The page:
‘Become a producer of meaning’: Author Rebecca Solnit discusses writing about disasters at Elon University
FEB. 21, 2011
When Rebecca Solnit took a year off from her job in 1988 to write a book, she never went back. Solnit had found her passion.
When a person finds out what she wants to do, she has to do something about it, Solnit said.
Solnit is a non-fiction writer. She received a master’s in journalism from the University of California at Berkeley. She researches and writes about visual art, the environment, climate change, how people react to natural disasters and many other projects. Her most recent book “A Paradise Built in Hell” focuses on how disaster “puts people into a temporary utopia of changed states of mind and social possibilities,” according to an E-net article.
“My interests shift around a little bit, but I just feel like a nomad on a regular migration route,” she said.
Solnit had a nontraditional start. She went to an alternative high school and at 17 she went to study in Paris.
“I managed to skip high school, which is how I didn’t get all my weirdness ironed out,” she said.
The reason she became interested in disasters is the moment of egalitarianism, pedestrianism and public space that is created amidst the chaos, she said.
Switching projects requires a certain amount of juggling.
“I always hear the sound of Velcro ripping as I rearrange my mind,” Solnit said. “Too much work, too many interesting things to do, too much to think about, these are the problems I always wanted to have.”
Creative writing programs have an emphasis on ethics, responsibility towards readers, the subjects and the truth, according to Solnit. So does her work.
The purpose of all creative work is to become a producer rather than a consumer of meaning, Solnit said.
“To become an alternative voice, to help people think and see for themselves,” she said. “To make you feel grateful, more awake, more alive, more empathic, more ethical.”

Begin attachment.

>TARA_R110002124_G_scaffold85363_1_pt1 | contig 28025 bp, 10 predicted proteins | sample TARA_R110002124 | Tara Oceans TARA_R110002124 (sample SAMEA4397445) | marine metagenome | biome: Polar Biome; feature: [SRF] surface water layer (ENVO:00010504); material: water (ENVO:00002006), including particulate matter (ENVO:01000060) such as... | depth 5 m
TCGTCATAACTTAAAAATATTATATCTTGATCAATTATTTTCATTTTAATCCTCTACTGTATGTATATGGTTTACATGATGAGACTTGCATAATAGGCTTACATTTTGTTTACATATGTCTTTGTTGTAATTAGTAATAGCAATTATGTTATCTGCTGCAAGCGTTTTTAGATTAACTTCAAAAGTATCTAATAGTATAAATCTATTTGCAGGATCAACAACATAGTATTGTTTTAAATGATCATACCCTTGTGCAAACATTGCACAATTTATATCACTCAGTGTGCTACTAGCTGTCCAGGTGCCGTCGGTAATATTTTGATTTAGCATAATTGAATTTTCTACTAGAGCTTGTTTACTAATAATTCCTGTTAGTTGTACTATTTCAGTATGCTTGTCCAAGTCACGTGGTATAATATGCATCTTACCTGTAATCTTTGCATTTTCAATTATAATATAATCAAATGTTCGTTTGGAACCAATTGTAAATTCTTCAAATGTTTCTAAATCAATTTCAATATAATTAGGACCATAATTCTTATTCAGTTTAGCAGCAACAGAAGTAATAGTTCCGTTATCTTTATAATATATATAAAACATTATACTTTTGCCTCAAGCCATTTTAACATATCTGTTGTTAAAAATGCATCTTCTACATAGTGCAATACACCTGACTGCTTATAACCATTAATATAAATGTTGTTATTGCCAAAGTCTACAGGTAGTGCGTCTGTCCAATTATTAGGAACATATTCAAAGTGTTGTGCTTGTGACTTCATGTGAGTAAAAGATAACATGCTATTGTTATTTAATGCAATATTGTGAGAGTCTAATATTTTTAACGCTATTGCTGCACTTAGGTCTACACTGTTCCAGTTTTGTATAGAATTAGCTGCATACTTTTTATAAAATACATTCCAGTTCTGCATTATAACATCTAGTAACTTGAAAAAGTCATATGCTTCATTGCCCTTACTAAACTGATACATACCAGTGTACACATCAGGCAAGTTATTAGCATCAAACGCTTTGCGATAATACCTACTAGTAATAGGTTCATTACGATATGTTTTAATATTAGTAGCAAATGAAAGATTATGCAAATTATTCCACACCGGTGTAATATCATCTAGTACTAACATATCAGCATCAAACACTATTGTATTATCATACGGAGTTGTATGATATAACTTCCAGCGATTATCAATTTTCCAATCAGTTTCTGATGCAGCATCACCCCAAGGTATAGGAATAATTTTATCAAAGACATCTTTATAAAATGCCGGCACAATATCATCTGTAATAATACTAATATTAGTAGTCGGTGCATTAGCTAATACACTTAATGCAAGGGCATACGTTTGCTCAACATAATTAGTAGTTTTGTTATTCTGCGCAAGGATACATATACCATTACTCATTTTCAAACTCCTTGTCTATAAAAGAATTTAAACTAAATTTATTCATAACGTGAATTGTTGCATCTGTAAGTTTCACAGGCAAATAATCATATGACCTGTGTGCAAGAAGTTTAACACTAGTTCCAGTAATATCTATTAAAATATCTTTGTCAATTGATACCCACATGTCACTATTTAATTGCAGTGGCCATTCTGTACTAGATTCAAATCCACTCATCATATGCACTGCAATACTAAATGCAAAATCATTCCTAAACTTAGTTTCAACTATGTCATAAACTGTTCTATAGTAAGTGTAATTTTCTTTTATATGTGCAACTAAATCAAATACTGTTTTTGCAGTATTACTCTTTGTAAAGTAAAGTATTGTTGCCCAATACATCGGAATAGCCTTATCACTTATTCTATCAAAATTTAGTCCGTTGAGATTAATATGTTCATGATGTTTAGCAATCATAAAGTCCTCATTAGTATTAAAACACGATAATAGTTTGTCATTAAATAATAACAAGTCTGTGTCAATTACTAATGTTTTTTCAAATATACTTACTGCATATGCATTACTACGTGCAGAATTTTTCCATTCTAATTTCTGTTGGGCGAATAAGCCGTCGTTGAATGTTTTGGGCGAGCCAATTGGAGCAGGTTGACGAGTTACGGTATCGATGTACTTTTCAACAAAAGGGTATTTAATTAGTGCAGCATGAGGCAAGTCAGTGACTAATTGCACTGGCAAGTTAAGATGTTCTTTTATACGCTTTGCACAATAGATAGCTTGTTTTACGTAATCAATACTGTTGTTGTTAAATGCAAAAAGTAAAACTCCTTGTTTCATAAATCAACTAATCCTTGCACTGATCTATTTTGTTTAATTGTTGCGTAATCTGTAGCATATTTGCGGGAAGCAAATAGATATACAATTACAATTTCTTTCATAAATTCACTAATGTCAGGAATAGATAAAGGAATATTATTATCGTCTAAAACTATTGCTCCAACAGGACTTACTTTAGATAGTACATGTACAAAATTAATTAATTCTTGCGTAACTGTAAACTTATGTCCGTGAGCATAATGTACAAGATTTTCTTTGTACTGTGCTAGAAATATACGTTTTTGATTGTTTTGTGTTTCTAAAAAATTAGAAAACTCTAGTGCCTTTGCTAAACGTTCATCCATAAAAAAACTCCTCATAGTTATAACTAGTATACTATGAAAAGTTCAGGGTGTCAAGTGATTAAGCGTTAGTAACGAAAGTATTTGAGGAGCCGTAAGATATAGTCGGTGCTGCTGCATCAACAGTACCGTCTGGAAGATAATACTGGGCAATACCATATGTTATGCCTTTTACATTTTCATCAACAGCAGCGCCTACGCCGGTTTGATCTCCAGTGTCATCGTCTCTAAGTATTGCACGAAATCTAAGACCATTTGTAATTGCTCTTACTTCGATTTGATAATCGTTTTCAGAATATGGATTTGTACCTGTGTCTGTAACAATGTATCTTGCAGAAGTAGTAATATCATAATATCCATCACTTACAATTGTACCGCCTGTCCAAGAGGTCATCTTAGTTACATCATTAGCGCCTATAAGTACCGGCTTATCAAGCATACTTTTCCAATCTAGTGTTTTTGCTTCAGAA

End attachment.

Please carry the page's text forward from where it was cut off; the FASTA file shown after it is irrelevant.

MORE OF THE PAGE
People running away from World Trade Towers were described by the media as running away in panic.
“But it’s not chaos, it’s people saving themselves from chaos,” Solnit said.
She hopes to make a contribution to writing the history of the West, she said.
“While that’s valuable research, at the same time I feel a lot of my work is about seeing patterns,” she said. “You can’t see it if the focus is smaller.”
As a writer Solnit gets to have adventures for a living, she said.
“It’s kind of wonderful that you’re in conversations with people you’ve never met, people on the other side of the world, that you’re kind of picking up conversations that might have started a thousand years ago, that you might be contributing to a conversation that may never finish,” Solnit said of her work.
To become a good writer, people have to practice writing, work hard, work smart, have good connections, be organized and be original, Solnit said.
It helps to go one step at a time to become successful, according to Solnit. Solnit started publishing reviews, then longer essays, shorter books, then longer books, each becoming more demanding, she said.
“I used to think being successful meant you’re only doing one thing at a time,” she said. “Now I’m doing 35 things at a time. But one step at a time can get you anywhere you want,” she said.
Solnit offered a tip for beginning writers or freelancers: live below your means.
“This has been one of my secrets,” Solnit said. “I see so many people who aren’t leading the life they want because of all the exciting things they’re paying for that they don’t really need. There’s insane consumption and waste.”
About Marlena ChertockMarlena Chertock's first collection of poetry, On that one-way trip to Mars, is available from Bottlecap Press. Her articles have appeared in The Washington Post, Marketplace, and WTOP. Her poems and fiction has appeared in The Deaf Poets Society, Moonsick Magazine, and Paper Darts.
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